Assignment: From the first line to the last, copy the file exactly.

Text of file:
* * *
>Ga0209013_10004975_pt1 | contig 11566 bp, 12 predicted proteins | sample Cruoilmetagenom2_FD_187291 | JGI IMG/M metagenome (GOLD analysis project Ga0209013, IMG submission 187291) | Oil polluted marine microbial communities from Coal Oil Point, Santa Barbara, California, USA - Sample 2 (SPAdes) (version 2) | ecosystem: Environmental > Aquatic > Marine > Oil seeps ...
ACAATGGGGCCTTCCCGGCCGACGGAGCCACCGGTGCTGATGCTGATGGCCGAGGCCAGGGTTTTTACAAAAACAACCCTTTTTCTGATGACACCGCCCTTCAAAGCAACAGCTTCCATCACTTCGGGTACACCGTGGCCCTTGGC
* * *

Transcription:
>Ga0209013_10004975_pt1 | contig 11566 bp, 12 predicted proteins | sample Cruoilmetagenom2_FD_187291 | JGI IMG/M metagenome (GOLD analysis project Ga0209013, IMG submission 187291) | Oil polluted marine microbial communities from Coal Oil Point, Santa Barbara, California, USA - Sample 2 (SPAdes) (version 2) | ecosystem: Environmental > Aquatic > Marine > Oil seeps ...
ACAATGGGGCCTTCCCGGCCGACGGAGCCACCGGTGCTGATGCTGATGGCCGAGGCCAGGGTTTTTACAAAAACAACCCTTTTTCTGATGACACCGCCCTTCAAAGCAACAGCTTCCATCACTTCGGGTACACCGTGGCCCTTGGC